On Sunday night Brian and I were invited to yet another feast, at the home of Magdy El-Beheiry, who recently moved to the CBC in Yellowknife from Mississauga. He's been here since January, but his wife Debbie and their children Sabrina and Tarik joined him at the beginning of July, after school ended. They cooked up dish after dish, including stuffed grape leaves, taboullah (after searching high and low for fresh parsley) and baklava to die for. Magdy is from Egypt and Debbie moved to Canada from Zimbabwe at age 15.

Magdy had invited several people to the feast, including the regional director for the north, John Agnew and his family. Here, his wife Jody and their two kids, six-month-old Jane and three-year-old George are engaged in pre-dinner play with Tonka trucks and dinky toys.

Sunday, September 2, 2007

Where the Rubber Meets the Muck

Our attempt to get to Cameron Falls was thwarted Saturday by the rain that turned the already challenged Ingraham Trail into muck. The hard ruts had been churned up, making it as difficult as driving in slushy snow. Even the smooth areas were treacherous because the wet created a slickness that had the same result as driving on black ice.

Above you can see the new section of road being built, but we were on the mud in the foreground. This photo taken from the window in no way shows the worst stretches--Stay tuned for the video.

The rented Chevie Malibu (the same one Carsten and I had when we were on the trail) was no match for the mud. A pickup ahead of us at one point fish-tailed all over the place. We were probably close to the destination point when I gave up and stopped the car in the middle of the road, fearful of back-sliding into the lake on one side.

Brian took over the wheel, got us out of the muck and we headed back. More rain was about to come and the road would have become entirely impassable in this vehicle. Here's a little video of what it was like...listen to the tires churning up the mud...

Instead we went to Prelude Lake to eat lunch in the drizzle.
The weather--and this sign--deterred us from wandering around. I think I'm done with the Ingraham Trail.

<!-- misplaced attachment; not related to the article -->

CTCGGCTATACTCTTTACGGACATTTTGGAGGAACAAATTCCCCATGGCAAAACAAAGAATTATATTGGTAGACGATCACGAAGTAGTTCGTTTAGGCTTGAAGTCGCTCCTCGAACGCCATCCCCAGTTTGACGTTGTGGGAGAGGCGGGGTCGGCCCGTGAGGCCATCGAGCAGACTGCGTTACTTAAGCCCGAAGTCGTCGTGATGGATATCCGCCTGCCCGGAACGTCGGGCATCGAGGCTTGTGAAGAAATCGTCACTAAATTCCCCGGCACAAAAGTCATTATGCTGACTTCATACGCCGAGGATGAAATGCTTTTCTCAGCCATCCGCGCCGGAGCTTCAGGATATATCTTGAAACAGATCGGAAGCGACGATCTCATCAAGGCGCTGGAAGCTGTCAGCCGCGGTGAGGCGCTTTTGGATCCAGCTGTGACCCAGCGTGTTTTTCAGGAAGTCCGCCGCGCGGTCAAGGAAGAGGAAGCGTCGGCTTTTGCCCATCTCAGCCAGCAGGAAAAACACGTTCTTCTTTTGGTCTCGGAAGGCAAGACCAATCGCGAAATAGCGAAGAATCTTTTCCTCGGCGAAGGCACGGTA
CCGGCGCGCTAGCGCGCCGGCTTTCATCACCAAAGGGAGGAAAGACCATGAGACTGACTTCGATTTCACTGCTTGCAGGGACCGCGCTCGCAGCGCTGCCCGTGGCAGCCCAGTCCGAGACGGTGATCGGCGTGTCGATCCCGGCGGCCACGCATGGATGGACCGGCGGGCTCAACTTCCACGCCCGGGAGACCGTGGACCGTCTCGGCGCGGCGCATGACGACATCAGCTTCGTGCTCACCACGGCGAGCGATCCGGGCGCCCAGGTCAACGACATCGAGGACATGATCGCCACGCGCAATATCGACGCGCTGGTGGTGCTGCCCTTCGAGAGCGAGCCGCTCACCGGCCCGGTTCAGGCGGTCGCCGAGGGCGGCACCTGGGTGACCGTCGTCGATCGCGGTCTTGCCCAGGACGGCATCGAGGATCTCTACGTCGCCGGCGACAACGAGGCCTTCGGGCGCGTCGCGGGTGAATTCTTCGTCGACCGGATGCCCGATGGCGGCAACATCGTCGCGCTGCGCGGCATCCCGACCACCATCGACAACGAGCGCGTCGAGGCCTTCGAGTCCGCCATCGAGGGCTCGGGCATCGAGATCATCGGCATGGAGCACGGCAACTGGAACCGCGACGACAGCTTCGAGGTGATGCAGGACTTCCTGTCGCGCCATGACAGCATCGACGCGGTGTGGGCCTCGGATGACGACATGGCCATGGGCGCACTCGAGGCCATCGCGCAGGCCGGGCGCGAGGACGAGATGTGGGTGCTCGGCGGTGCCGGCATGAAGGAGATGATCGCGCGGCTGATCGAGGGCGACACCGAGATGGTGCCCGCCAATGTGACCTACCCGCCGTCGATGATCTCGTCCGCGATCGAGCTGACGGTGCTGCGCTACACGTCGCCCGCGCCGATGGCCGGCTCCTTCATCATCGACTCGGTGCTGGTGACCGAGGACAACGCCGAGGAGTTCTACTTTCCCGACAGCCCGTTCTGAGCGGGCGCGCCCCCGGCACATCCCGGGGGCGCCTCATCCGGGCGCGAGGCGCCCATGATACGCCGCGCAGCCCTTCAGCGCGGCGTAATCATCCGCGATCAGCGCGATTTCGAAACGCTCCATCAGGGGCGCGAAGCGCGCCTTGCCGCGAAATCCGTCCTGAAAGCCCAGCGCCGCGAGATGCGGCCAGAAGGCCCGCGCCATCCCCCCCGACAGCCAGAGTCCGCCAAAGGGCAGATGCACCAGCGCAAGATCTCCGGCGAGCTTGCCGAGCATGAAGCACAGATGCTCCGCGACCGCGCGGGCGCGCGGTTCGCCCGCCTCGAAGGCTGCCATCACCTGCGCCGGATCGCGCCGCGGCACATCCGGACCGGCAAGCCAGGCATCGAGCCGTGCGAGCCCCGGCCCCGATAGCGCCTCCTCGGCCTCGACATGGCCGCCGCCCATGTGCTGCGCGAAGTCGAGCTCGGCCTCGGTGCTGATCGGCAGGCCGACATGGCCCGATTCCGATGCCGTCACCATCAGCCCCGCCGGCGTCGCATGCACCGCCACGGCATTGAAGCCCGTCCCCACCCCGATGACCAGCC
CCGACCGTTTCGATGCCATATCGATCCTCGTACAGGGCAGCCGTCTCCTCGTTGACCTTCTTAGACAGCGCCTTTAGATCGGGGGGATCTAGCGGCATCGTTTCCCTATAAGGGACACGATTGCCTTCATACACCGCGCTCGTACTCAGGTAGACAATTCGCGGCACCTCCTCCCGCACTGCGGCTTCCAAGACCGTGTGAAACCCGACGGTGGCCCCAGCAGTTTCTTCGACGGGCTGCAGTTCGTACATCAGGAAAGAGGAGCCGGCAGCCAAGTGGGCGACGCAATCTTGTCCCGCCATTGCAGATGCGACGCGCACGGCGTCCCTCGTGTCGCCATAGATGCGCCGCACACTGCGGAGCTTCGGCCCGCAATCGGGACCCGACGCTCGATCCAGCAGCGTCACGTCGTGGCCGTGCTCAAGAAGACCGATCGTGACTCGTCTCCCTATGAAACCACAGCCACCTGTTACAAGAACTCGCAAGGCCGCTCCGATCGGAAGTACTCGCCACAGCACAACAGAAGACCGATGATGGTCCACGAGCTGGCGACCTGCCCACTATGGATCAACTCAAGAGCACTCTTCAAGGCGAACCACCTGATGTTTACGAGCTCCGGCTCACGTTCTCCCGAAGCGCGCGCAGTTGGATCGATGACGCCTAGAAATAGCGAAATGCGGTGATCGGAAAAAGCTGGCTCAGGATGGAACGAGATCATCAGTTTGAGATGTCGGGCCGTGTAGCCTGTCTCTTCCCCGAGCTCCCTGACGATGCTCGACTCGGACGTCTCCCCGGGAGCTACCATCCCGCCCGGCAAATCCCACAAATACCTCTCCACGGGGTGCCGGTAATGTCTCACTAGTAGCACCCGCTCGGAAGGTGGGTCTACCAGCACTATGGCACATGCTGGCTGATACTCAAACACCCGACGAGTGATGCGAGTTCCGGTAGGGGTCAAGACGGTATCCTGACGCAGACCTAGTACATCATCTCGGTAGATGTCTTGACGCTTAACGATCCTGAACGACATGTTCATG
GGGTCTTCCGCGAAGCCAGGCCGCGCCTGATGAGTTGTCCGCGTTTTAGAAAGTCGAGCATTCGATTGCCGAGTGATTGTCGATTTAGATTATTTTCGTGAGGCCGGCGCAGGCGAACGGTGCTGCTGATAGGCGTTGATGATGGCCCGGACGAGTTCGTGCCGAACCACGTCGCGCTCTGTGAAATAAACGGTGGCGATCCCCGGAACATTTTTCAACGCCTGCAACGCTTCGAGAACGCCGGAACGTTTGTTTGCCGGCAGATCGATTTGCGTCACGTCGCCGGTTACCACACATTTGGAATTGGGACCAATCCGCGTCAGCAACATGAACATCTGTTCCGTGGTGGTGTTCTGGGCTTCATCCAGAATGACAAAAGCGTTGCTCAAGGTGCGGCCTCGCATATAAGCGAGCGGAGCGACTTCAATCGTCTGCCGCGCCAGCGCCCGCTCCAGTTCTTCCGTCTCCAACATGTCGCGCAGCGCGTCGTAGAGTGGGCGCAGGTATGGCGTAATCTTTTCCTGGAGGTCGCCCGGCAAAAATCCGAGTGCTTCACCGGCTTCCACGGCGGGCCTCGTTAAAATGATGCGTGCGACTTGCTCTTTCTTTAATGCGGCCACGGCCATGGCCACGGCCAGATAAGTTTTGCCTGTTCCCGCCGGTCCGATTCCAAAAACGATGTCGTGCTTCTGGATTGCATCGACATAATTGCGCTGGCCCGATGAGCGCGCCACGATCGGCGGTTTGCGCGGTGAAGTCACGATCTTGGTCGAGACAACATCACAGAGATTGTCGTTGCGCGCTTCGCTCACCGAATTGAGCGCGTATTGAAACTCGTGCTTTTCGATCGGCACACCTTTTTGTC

Saturday, September 1, 2007

A Gaggle of Girls

I am not going to tell you what our camera person said to produce all these big grins--something about batteries and pleasure devices ... This photo was taken at the home of Erin Ward during a going away party for me, a week before departure. Yes, there were males there too, but most of the guys were in the kitchen at this moment, except Phil Morck, who offered to be the shooter. And we all know girls have more fun ....

From left to right: Catherine Pigott (Trail's End producer), Julie Green (resources reporter), Kirsten Murphy (news reader and new bride), Sonja Koenig (Trailbreaker producer), yours truly, Marie Morck (departmental assistant) and Erin (hostess and producer-at-large).
Erin and her husband Jake have carved out a comfortable life in Yellowknife, with a lovely home (and hot tub which they plan to use in winter), two dogs, canoe, snowmobile and giant tent with woodstove which they plan to park in the bush. They were married up here in what must have been one of the most stunning weddings ever--they arrived by dog sled to be married in a snow castle. Tony Below, aka the Snow King, hosts the morning show for the Native Communications Society, and he builds the castle on the lake every winter. When he found out Erin and Jake wanted to be married there, he added a chapel. Under her cape and fur and beaded caribou muff, Erin wore a gorgeous champagne evening dress, with train, and beaded kamiks. The intricate kamiks Erin had made for Jake as a wedding present are now displayed on a shelf in their dining room.
Footnote: Erin and Jake met at journalism school at King's College in Halifax!

Friday, August 31, 2007

Bullocks Bistro

Brian reporting:

Yes, this is a food, the name does not reflect the prime ingredient in the cooking..

Susan has been here before and the local lore is that it serves the best fish in Yellowknife...
Certainly the fish is very fresh because nothing sits around for long...there was a crowd constantly coming and going and by the time we left they only had two orders of fish left which they were explaining to more arriving diners...the newcomers would have to be satisfied with Caribou and some shared fish...

And the varieties are very local...there were three choices on tonight's menu - Arctic Char, Northern Pike and Inconnu, a type of whitefish found only in the Arctic...the server tells you the ways it should be cooked and you choose a method...

I had the Pike pan fried (above)....and Susan had the Inconnu done on the grill...both were delicious

We were sitting at the bar in front of the chef who cooks, washes dishes and occasionally answers the phone and takes your money at the end of the meal if the two servers are busy...he seemed totally in control and not flustered in the least by the enormous number of orders that kept pouring in...

The atmosphere is early frontier overladed with thousands of pictures, trinkets and bumper stickers that remind you that if you leave children unattended they will be sold into slavery or that your village called looking for their idiot...a great diversion while you are waiting for your food...

Don't ask for a drink...just head to the cooler and pick one out the end of the meal you go to the cash and tell them what you is the honour system but I think the woman who was serving and greeting would remember every face and detail of what you is that well organized amidst the chaos...

And for dessert you just step outside and watch the float plane come in...yummy